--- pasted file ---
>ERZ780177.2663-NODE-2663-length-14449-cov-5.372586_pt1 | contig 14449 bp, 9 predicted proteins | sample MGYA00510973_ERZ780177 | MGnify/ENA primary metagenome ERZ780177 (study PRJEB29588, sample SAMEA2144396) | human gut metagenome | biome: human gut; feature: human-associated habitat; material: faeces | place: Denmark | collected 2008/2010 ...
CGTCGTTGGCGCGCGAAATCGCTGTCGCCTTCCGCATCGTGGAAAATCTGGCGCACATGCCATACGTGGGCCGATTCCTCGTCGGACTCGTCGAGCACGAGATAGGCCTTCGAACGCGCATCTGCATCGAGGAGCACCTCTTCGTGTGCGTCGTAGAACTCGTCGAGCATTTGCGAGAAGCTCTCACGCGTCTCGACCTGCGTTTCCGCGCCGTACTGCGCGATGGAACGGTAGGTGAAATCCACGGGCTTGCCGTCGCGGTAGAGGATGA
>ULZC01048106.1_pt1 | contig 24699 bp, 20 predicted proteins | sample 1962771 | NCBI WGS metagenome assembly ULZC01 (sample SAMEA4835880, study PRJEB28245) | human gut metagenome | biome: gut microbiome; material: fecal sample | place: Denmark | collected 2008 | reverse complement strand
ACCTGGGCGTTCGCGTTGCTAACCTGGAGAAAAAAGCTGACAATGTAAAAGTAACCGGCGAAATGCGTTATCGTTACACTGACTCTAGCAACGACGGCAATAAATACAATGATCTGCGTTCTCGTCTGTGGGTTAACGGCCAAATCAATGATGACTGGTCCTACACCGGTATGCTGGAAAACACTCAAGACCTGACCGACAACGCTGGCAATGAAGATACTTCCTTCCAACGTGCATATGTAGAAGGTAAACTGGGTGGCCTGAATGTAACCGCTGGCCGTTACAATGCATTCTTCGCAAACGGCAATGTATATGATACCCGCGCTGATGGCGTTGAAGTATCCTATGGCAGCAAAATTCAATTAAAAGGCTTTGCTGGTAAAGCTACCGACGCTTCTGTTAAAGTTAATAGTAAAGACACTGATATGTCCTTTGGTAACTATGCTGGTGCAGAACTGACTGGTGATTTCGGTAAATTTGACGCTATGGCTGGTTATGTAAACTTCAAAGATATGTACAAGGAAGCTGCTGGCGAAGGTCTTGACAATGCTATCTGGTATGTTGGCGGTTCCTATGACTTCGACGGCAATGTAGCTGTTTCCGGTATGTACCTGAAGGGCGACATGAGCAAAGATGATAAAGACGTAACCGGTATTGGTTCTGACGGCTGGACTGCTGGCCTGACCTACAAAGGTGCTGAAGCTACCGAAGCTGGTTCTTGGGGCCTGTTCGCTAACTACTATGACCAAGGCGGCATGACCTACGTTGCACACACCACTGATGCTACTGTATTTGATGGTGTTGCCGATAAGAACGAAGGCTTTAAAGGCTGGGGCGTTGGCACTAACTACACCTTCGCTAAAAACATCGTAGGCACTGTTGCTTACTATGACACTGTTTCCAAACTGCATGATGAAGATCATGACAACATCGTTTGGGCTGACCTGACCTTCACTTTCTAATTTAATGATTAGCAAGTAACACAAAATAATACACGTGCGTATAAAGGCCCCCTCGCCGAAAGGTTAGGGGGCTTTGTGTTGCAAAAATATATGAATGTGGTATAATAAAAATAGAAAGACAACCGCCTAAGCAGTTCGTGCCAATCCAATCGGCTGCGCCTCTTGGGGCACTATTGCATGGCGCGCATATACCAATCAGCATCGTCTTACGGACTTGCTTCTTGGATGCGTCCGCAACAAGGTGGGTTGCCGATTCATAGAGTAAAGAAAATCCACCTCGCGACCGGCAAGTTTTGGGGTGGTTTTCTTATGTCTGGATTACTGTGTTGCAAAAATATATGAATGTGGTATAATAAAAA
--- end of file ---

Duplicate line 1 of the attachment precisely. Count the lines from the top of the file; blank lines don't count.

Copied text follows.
>ERZ780177.2663-NODE-2663-length-14449-cov-5.372586_pt1 | contig 14449 bp, 9 predicted proteins | sample MGYA00510973_ERZ780177 | MGnify/ENA primary metagenome ERZ780177 (study PRJEB29588, sample SAMEA2144396) | human gut metagenome | biome: human gut; feature: human-associated habitat; material: faeces | place: Denmark | collected 2008/2010 ...